In a move that has taken HIV advocates by surprise and stewed considerable confusion, the U.S. Food and Drug Administration (FDA) has approved a generic formulation of Gilead Sciences’ blockbuster antiretroviral (ARV) Truvada (tenofovir disoproxil fumarate/emtricitabine). This decision could have major implications for the future cost of Truvada, to insurers and consumers alike.
However, Gilead insisted in a statement, “A generic version of Truvada will not be immediately available. It’s important to note that there are a number of factors involved in commercialization that are not tied directly to FDA approval.”
“It’s not uncommon in patent settlement agreements for generics to negotiate language permitting full approvals months and years in advance of the settlement license date,” Tim Horn, deputy executive director of HIV and HCV programs at Treatment Action Group, told POZ. “Regardless, now is the time to start thinking seriously about the advantages, as well as the drawbacks, of generic products to prevent and treat HIV.”
The Gilead statement noted that the patent for the tenofovir disoproxil fumarate component of Truvada expires in July 2017 and that Gilead retains exclusive rights for the drug’s pediatric use until January 2018. Meanwhile, the patent for emtricitabine, the other medication in Truvada, does not expire until 2021, according to Gilead.
The FDA approval grants Teva Pharmaceuticals the right to produce generic Truvada for the combination tablet’s use as a component of an HIV treatment regimen and as pre-exposure prophylaxis (PrEP). Generic Truvada would come in the same form as the brand-name version: as a fixed-dose combination tablet, although the famous powder-blue color may change.
A Teva spokesperson confirmed the generic Truvada approval but said no further related information was available at this time. Consequently, it remains unclear what sort of exclusivity Teva may have to produce generic Truvada. Generic manufacturers often hold such exclusive rights for an initial period before competitors can also begin producing a particular generic medication and thus drive down prices.
As discovered by activist James Krellenstein, a June 5 FDA document added Truvada to the agency’s list of medications that have been granted what is known as a paragraph IV patent certification. According to Martin Shimer, RPh, deputy director of the Office of Generic Drug Policy at the FDA, the paragraph IV certification for Truvada indicates that Teva applied for an abbreviated new drug application (ANDA), challenging Gilead’s patent on the combination tablet and seeking the rights to produce a generic equivalent.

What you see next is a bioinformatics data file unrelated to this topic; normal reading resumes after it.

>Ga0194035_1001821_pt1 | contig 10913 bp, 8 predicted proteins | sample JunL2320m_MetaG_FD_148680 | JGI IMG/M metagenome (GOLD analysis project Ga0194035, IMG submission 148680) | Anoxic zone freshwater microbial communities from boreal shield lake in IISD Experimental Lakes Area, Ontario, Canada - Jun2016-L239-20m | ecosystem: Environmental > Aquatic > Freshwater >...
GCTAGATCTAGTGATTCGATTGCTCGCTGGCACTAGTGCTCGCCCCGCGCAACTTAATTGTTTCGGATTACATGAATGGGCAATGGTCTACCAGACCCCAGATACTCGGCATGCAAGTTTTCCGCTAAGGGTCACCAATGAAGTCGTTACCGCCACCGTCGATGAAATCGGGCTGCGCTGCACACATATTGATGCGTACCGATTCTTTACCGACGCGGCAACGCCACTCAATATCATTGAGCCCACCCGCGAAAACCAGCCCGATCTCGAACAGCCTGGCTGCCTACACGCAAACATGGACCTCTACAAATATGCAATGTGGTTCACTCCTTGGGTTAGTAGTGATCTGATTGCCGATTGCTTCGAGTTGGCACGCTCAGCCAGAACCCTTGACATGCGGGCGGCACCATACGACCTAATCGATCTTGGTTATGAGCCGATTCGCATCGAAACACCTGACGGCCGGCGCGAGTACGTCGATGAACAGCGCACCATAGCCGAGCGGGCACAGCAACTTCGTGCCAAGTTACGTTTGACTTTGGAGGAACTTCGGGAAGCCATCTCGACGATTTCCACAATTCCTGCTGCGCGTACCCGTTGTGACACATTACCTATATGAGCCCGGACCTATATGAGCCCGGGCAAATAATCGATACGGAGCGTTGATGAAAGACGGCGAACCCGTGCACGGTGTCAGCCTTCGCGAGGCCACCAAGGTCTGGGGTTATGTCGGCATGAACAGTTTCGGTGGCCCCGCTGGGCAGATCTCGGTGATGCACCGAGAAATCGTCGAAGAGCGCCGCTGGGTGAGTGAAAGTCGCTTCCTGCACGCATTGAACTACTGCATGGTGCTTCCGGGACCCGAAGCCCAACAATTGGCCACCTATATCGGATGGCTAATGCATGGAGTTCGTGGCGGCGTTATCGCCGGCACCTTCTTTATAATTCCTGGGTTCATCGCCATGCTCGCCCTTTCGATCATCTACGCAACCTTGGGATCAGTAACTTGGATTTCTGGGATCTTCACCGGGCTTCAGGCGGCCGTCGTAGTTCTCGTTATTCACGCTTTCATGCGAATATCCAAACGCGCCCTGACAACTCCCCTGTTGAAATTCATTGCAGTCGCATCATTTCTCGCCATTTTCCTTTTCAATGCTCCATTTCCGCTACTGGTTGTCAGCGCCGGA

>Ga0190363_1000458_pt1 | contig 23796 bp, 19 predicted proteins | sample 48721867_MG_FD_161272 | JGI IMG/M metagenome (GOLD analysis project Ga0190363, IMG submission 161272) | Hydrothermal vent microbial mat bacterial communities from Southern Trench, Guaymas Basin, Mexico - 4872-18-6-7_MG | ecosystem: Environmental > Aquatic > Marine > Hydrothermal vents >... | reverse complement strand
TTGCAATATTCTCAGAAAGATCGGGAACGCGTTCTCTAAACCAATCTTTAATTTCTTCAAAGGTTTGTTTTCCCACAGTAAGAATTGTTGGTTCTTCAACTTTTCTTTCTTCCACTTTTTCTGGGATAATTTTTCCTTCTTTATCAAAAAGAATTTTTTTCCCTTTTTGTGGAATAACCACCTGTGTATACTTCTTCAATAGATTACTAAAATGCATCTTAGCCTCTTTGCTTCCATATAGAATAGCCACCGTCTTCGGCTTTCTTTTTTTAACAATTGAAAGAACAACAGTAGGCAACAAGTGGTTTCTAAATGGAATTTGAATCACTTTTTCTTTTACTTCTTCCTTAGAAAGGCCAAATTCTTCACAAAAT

The paragraph IV certification does not mean the FDA has invalidated Truvada’s patent. However, such an ultimate result is not necessarily off the table.
Addressing questions about the timing of generic Truvada’s availability, Shimer said that the “FDA’s ability to approve an ANDA often does not result in immediate marketing by the ANDA applicant that just gained approval.”
Shimer suggests that Teva and Gilead may ultimately develop private legal settlements that will spell out the near-term availability of generic Truvada. The FDA is often not privy to such settlement agreements, according to Shimer.
ACT UP and Treatment Action Group veteran Peter Staley expresses concern about how the introduction of a generic version of Truvada may affect out-of-pocket costs for individuals taking the tablet. “Gilead’s patient and copay assistance programs have become central pillars in patient access,” he said. “They must maintain these programs, and Teva must establish equivalent or better assistance programs for their generic version.”
Signs look promising that Gilead will indeed continue supporting PrEP use among individuals at risk for HIV, at least in the near term. According to the company’s statement, “Gilead believes Truvada for PrEP is an important HIV prevention tool and we remain committed to helping ensure access to our medications for people both at risk of or living with HIV.”
To see the FDA generic approval page, click here.
To read a collection of Real Health articles on pre-exposure prophylaxis, click #PrEP.
Benjamin Ryan is Real Health’s editor at large, responsible for science coverage.